W3C home > Mailing lists > Public > public-webappsec@w3.org > February 2014

Re: Processing of meta element

From: Oda, Terri <terri.oda@intel.com>
Date: Thu, 13 Feb 2014 11:05:20 -0800
Message-ID: <CACoC0R-Q4qmepKEgLcTKYothh8pDS0fmd_JwdvEL4DJid-hPaA@mail.gmail.com>
To: "public-webappsec@w3.org" <public-webappsec@w3.org>
I asked a question about this during the conference call that I think
wasn't clear, but since we were already nearly overtime for that section of
the agenda, I figured it makes more sense to discuss here.

My question was "how did we determine that meta was the best route to
increase security for the type of site we're talking about?"  I understand
that many folk using, say, github or wordpress might not have an easy way
to change their headers (heck, I gave a presentation at web 2.0 security
and privacy back in the day about this).  But I'm wondering whether we have
looked at other alternatives that might work for these folk, given the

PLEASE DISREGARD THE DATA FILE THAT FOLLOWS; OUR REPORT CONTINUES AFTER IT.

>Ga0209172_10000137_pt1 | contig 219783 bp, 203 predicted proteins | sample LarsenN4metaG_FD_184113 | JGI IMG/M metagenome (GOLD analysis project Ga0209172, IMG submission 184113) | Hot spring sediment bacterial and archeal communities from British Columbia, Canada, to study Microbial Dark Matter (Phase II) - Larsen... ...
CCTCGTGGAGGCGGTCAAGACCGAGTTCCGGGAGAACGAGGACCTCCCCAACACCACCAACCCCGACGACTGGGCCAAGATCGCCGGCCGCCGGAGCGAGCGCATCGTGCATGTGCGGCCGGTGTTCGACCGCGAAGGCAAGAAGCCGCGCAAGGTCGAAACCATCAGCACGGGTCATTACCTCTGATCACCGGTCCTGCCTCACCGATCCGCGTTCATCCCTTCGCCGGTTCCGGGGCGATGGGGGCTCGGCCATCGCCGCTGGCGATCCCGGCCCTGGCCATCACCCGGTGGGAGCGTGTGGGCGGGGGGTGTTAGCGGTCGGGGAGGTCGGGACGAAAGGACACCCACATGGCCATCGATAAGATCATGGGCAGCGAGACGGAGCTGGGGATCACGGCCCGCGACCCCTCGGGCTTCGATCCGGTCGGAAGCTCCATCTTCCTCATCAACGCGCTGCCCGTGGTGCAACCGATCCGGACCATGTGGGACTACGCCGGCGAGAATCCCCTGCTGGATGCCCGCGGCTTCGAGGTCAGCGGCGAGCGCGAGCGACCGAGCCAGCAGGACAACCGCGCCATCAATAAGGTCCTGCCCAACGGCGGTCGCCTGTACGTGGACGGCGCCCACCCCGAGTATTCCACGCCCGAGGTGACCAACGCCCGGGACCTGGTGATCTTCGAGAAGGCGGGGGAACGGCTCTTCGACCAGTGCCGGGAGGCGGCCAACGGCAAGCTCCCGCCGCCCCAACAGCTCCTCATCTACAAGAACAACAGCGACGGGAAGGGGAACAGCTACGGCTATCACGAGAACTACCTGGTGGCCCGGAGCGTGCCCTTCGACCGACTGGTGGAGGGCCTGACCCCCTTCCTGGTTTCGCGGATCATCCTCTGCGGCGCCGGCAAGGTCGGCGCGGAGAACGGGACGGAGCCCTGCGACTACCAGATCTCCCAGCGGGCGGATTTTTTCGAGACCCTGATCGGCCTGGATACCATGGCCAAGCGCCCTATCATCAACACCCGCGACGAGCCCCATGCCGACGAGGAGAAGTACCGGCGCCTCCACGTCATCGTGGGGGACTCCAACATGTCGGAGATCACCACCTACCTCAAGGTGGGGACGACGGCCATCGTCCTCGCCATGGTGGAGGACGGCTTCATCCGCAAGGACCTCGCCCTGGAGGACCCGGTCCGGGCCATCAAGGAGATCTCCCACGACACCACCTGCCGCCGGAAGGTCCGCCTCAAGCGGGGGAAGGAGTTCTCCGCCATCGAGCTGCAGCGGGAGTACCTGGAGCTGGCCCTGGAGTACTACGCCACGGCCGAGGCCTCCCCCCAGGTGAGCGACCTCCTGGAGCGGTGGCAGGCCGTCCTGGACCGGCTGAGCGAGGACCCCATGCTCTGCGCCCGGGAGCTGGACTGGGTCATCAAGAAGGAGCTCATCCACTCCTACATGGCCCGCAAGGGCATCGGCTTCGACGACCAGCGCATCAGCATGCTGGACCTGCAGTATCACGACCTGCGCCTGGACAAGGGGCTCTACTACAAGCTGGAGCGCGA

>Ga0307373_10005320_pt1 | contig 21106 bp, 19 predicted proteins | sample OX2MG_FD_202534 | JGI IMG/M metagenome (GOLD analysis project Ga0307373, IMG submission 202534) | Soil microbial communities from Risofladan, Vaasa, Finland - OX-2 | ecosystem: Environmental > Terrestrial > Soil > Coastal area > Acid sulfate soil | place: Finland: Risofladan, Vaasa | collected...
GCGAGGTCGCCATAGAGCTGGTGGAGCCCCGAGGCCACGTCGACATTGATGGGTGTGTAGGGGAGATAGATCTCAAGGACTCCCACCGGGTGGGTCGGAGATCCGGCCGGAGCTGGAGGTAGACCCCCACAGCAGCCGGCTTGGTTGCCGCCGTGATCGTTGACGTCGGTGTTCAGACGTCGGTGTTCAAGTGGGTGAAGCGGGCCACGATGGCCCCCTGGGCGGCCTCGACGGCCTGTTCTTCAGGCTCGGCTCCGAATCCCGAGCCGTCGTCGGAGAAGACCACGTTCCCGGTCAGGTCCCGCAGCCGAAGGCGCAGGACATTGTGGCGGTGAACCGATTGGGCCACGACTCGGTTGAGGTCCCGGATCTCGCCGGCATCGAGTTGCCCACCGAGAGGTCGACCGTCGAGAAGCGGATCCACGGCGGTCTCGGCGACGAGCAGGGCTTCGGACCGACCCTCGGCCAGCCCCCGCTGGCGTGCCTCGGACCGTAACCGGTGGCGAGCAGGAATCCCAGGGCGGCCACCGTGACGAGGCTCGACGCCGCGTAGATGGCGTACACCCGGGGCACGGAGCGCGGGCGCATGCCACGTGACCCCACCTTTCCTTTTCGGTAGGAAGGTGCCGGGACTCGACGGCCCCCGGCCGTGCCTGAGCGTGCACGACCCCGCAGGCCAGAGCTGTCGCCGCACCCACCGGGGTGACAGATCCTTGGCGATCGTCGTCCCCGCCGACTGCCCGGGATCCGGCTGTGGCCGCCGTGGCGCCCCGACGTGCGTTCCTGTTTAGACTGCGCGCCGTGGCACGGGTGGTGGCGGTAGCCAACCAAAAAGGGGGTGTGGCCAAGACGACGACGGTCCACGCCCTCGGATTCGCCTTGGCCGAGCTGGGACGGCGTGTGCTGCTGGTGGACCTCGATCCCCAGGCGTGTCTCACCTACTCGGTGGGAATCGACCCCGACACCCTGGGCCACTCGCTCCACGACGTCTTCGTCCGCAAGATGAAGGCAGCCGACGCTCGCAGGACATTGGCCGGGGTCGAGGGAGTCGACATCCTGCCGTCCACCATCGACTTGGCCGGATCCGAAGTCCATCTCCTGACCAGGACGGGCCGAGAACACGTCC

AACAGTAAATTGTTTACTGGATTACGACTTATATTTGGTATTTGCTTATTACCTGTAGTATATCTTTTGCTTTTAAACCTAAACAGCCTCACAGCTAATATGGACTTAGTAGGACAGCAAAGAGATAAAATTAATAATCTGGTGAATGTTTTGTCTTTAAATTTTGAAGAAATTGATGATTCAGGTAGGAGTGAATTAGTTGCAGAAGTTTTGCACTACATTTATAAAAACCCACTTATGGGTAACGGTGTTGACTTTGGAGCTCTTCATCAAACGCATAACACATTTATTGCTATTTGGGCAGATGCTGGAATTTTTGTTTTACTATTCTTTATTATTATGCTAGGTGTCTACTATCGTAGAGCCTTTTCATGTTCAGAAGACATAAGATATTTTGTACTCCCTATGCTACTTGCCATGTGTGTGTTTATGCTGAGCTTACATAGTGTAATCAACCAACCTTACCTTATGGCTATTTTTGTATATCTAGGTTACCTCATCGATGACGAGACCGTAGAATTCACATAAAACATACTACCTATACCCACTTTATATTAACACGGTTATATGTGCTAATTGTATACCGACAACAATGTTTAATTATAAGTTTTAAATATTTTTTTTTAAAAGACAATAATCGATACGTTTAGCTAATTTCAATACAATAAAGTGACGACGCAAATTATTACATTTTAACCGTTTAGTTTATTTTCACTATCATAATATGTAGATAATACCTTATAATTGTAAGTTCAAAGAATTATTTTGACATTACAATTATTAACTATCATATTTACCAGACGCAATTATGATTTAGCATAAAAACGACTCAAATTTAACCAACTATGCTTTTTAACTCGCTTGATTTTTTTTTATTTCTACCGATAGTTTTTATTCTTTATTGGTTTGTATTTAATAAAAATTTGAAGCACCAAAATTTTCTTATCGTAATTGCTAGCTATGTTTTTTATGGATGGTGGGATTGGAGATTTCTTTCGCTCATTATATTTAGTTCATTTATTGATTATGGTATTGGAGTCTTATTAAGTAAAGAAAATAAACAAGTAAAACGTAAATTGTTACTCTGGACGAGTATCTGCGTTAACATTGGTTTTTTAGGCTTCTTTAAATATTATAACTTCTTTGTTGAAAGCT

security issues later-stage policy enforcement.  ("Better than nothing"
doesn't mean it's the *best* alternate solution to the standard CSP
headers!)

To give a concrete example of an alternative: folk securing their
github-hosted sites generally can upload arbitrary files, and could perhaps
upload a separate manifest file.  This would avoid the javascript policy
injection risks at the price of a round-trip request (a potentially high
cost), but it might also allow for a good road to eventual CSP support by
host github, who could eventually script it so that specific files could be
converted and sent as headers.

It's entirely likely that alternatives to meta have been discussed at
length, but as a new member I was asking what had been discussed, and
whether we'd talked to hosting sites about what they'd actually want their
members doing to secure their individual sites.  Feel free to point me to a
starting point in the archives!

 Terri
Received on Thursday, 13 February 2014 19:05:50 UTC

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